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Surprising Discoveries Could Lead to New Antiviral Drugs to Combat PRRS

Bruce Cochrane

26 Jul 2023

Dr. Carl Gagnon discusses interactions between PRRS and other disease-causing pathogens

00:00 / 02:44

Farmscape for July 26, 2023

A surprising discovery related to the interactions between Porcine Reproductive and Respiratory Syndrome virus and other infectious agents may lead to new antiviral drugs to fight PRRS.

PRRS virus causes respiratory problems in pigs of all ages, reproductive problems in sows and costs the Canadian swine sector about 150 million dollars per year.

With funding from Swine Innovation Porc Researchers with the University of Montreal have been evaluating the interactions between PRRS and other disease-causing pathogens.

Dr. Carl Gagnon, a professor with the University of Montreal and a member of the swine and poultry infectious disease research center, says the initial objective was to understand how PRRS and other pathogens interact.

Quote-Dr. Carl Gagnon-University of Montreal:

In one of the studies that we've done we were looking at a bacteria that we call Actinobacillus pleuropneumoniae.

It's a highly pathogenic bacteria that rarely causes health issues in pigs but, when it's there and it's a highly pathogenic strain, then it could be very very deadly to pigs.

If we had PRRS virus and this specific bacteria, what is the mechanism involved and can PRRS virus facilitate Actinobacillus pleuropneumoniae colonization of the animal or facilitate infection by the bacteria?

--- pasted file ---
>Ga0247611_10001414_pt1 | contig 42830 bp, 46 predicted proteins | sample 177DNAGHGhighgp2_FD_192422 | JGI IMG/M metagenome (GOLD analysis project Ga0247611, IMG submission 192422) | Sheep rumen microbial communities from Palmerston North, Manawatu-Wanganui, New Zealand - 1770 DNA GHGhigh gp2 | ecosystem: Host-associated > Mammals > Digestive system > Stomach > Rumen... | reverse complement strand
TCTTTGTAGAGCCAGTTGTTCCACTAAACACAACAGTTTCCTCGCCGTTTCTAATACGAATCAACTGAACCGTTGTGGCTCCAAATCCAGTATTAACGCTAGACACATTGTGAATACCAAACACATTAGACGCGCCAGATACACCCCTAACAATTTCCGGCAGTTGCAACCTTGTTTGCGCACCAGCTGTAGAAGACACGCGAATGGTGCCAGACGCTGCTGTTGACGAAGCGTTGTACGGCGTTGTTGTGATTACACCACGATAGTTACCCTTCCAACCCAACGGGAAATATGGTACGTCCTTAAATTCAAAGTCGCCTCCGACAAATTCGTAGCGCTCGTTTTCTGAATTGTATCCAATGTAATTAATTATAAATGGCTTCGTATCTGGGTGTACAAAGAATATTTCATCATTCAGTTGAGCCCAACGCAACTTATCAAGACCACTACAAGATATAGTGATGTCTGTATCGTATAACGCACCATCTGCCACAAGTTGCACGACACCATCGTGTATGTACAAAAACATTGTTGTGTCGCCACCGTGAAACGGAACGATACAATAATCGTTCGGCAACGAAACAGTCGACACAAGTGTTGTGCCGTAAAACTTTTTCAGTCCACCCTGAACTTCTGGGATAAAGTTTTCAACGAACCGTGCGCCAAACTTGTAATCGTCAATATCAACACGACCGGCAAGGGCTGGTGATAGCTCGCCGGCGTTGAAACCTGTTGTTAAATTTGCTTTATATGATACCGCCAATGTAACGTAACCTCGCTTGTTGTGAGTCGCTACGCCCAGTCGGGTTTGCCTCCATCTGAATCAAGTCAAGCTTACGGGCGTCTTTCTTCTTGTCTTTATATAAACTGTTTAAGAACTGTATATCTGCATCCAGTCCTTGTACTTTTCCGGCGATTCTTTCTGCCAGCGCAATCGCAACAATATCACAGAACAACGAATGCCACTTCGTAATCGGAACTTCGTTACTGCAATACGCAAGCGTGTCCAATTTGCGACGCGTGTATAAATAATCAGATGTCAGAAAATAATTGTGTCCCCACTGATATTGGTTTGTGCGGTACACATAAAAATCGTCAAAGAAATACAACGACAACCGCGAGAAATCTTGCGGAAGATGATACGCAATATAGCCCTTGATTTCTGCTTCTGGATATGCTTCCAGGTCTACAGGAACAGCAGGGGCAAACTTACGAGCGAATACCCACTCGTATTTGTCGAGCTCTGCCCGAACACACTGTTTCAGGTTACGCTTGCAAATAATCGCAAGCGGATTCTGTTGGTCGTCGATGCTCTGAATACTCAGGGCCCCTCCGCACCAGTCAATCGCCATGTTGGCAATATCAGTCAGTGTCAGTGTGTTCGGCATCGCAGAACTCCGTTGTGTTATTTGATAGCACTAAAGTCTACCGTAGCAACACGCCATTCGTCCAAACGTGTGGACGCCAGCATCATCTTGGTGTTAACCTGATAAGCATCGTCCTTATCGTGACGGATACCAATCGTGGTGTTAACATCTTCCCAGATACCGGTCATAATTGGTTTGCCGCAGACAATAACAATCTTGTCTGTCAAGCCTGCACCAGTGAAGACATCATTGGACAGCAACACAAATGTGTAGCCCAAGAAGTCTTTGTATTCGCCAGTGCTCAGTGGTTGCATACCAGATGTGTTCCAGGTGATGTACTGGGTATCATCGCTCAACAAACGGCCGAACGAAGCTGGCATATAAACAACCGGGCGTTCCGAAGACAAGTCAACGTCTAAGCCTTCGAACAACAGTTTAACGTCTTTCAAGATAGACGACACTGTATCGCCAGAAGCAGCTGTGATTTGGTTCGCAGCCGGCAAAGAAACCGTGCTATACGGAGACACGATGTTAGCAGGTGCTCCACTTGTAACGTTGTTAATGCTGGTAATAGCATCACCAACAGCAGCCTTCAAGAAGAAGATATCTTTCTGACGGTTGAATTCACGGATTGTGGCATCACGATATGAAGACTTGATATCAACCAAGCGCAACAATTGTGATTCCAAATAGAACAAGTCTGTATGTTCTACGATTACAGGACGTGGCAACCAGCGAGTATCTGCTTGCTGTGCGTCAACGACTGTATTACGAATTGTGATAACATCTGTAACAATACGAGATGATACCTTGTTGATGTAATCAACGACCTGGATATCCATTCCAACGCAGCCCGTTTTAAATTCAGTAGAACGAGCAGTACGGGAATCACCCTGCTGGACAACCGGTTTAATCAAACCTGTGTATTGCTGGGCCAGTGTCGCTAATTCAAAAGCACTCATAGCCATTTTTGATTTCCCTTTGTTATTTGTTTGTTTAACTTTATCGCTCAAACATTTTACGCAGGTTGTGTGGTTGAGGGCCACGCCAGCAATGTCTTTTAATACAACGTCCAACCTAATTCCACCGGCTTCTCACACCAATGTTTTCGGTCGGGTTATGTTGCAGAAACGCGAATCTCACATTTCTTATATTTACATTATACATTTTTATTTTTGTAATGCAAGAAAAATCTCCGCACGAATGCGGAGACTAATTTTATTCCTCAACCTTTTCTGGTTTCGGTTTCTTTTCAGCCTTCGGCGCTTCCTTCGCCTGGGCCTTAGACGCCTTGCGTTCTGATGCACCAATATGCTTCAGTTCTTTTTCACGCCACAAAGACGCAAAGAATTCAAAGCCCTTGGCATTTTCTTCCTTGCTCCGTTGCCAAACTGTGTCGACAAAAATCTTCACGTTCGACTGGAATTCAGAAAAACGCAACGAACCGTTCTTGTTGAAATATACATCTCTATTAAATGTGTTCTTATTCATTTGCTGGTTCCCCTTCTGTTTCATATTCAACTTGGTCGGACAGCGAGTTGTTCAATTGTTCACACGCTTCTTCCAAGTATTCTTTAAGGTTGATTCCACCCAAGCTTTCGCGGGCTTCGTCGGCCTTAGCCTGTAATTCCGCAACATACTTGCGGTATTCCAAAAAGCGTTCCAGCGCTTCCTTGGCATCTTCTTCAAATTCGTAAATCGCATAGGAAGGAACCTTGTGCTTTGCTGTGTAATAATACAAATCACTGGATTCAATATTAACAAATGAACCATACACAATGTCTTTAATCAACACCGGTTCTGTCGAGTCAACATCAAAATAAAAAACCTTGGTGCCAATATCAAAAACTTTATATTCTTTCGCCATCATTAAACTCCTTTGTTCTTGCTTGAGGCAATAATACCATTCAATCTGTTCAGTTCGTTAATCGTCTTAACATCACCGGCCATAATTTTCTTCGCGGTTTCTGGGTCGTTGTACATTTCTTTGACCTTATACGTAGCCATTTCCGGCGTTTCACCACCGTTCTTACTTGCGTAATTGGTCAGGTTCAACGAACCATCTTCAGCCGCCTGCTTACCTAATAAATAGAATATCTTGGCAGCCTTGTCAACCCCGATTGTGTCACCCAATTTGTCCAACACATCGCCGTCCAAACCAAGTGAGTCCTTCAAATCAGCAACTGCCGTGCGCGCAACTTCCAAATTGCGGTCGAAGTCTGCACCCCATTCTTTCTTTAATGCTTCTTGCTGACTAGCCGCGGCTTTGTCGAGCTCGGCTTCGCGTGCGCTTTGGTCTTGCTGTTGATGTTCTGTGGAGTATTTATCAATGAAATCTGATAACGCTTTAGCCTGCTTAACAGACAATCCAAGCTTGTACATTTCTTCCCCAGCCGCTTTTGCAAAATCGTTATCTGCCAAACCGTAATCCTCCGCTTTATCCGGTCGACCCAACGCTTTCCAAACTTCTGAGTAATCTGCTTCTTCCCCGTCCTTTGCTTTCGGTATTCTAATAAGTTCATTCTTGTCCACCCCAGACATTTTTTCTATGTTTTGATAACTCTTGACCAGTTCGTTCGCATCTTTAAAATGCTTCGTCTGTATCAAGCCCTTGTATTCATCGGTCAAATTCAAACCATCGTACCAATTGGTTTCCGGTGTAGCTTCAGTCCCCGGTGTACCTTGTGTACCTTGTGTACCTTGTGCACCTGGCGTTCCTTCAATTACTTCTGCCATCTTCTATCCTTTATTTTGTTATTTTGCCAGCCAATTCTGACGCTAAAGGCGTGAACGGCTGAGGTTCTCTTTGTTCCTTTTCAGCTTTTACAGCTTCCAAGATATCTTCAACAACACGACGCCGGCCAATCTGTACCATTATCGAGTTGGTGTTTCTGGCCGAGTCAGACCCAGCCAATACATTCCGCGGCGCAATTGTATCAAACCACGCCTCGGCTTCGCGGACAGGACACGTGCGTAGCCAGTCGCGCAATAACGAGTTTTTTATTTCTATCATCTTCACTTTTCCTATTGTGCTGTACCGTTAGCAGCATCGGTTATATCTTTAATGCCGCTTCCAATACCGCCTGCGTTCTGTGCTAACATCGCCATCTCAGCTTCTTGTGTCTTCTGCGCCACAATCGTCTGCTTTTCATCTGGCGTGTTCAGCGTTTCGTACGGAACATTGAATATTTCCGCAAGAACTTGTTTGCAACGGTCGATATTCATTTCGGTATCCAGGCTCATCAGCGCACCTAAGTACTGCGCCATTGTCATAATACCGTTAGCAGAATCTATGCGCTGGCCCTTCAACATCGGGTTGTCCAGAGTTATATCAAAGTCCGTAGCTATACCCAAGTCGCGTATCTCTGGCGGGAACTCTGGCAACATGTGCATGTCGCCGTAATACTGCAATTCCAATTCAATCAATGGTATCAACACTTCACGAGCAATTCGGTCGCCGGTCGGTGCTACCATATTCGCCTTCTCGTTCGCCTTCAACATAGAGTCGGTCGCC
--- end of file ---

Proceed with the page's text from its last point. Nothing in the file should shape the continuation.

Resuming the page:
Completely surprisingly, when the bacteria was present during PRRS virus co-infection, we have an inhibition of PRRS virus replication so the presence of the bacteria was blocking the infection of PRRS viruses.

So, we started to investigate this phenomenon to try to understand what was happening and we realised that the bacteria was secreting at least one or several molecules that could actually have an antiviral effect against the virus.

The financial support from SIP is to try to characterise the molecules, identify those bacterial molecules to hopefully develop an antiviral against PRRS viruses.

Dr. Gagnon says, by characterising the mechanism of action of those molecules, it's hoped we can find others that can be used to develop cost effective interventions for PRRS.

For more visit Farmscape.Ca.

Bruce Cochrane.

       *Farmscape is produced on behalf of North America’s pork producers

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